Kirton (1987) indicated that these distinctions in style preference presume three subconstructs identified in subscales within the inventory: (a) Sufficiency vs Proliferation of Originality (the extent to which individuals prefer to produce original ideas), (b) Efficiency (the extent to which individuals are concerned with precision, reliability, and efficiency), and (c) Rule-Group Conformity (the extent to which a person is methodical, prudent, and sensitive to conformity pressures).
Development of the Kirton instrument using repeated measures is limited, and initial work has focused on total scores. In prior research Kirton (1989) reported four studies on test-retest reliability. Of these four, only his initial study (Kirton, 1978) and the Gryskiewicz, Hills, Holt, and Hills (1987) results are easily accessible. The additional test-retest studies Kirton (1989) cited, by Prato Previde with Italian managers and by Pottas with South African students, are unpublished. Kirton (1989) reported reliability coefficients of .82 and .84 for the published studies and .86 for the unpublished Prato Previde study. The unpublished South Africa study contained pretest and posttest means only (91.2 and 91.1).
More recently, Goldsmith and Kerr (1991) examined training effects of entrepreneurship on the stability of the inventory and extended test-retest development on total scores with a small sample of American undergraduates. They found no evidence of training effect. They reported internal consistency reliability coefficients of .82 (pretest) and .74 (posttest) for an experimental group (n=34) and .83 (pre- and posttest) for a control group (n=24). Their test-retest coefficient was .69.
The purpose of the current study was to extend previous research on training effects and the stability of the Kirton inventory by examining the impact of creativity training on KAI total and subscale scores. A second, related objective concerned providing more extensive data on test-retest reliability and internal reliability that included subscale data.
Subjects were 143 undergraduates enrolled in eight sections of an introductory course in a mideastern college during the fall of 1989 and an additional group of 38 students from a general marketing class in the business department on the same campus. Total population of undergraduates on the campus was 10,520; mean age of the population was 21.5 yr. (men) and 21.4 yr. (women). Mean ages of this sample were 21.1 yr. (men) and 21.6 yr (women). The creativity course was a general education elective without prerequisites and was open to any student by self-selection. The business course was a general marketing course for business majors.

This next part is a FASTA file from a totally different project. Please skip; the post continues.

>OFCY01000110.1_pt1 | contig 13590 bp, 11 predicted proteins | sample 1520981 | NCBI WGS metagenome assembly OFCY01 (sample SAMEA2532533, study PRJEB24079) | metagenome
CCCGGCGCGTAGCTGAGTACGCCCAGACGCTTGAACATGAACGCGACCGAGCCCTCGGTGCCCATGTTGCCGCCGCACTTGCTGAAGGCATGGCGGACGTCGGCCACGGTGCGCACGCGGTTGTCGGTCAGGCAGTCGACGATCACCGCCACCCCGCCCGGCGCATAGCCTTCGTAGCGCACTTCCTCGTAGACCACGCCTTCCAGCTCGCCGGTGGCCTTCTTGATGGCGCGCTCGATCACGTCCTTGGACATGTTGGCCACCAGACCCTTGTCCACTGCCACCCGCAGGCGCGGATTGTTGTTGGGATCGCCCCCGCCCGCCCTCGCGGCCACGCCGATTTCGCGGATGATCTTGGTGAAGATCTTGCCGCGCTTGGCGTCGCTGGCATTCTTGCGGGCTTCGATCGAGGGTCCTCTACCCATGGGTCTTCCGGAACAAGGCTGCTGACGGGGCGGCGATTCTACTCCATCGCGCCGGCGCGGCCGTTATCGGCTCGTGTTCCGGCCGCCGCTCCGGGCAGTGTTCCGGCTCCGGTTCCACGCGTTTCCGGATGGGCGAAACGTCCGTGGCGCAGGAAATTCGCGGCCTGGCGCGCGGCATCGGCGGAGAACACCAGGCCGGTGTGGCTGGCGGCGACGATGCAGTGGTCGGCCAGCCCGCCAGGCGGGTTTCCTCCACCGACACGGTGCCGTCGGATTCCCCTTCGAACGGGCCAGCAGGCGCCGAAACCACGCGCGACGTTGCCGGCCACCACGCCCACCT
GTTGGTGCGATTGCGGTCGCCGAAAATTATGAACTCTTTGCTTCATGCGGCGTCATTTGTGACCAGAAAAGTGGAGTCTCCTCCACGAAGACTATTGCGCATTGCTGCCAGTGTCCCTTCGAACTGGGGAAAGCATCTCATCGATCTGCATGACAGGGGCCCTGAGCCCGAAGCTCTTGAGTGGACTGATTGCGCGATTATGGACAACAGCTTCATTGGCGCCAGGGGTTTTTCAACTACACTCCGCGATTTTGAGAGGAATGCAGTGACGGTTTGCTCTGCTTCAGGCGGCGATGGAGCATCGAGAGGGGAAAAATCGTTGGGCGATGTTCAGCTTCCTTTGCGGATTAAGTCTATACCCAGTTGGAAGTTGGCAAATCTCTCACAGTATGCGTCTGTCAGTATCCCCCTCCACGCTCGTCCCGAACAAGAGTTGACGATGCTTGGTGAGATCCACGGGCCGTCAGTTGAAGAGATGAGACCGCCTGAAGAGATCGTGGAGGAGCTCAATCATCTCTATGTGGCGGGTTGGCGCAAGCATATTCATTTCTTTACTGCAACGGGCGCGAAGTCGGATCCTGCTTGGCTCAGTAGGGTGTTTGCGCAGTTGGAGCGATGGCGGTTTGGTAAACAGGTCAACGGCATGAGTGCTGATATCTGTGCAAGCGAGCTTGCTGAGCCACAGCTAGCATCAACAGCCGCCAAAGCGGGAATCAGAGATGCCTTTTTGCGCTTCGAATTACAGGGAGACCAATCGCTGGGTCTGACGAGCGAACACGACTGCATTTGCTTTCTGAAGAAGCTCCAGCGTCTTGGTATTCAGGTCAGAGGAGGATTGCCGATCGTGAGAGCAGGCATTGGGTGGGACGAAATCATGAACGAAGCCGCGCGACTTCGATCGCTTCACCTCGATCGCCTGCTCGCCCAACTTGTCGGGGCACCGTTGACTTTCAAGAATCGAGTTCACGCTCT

The present study used a pretest/posttest nonequivalent control group design to measure the effects of creativity training in the classroom. It was a part of a larger exploratory examination in creativity that used a variety of instruments in a classroom context (Dorval, 1990; Isaksen, Dorval, & Kaufmann, 1991). From eight sections of an introductory creativity course 143 subjects completed Kirton’s measure during the second week of class in the fall semester of 1989. A second administration occurred 14 weeks later in early December.
The purpose of the creativity course was to provide awareness and understanding of creativity in four general areas: creative process, creative person, creative press or environment, and creative product. This course is designed to give knowledge, but it is also designed to introduce the students to specific guidelines and techniques of Creative Problem Solving. The course has been shown through a variety of previous research studies to affect level of creativity (see Parnes, 1987). Given that this training affects level of creativity and the previous assertions that the Kirton inventory ought to be impervious to technique training, then this course is appropriate to test the hypothesis that the Kirton instrument is a stable measure of creative style.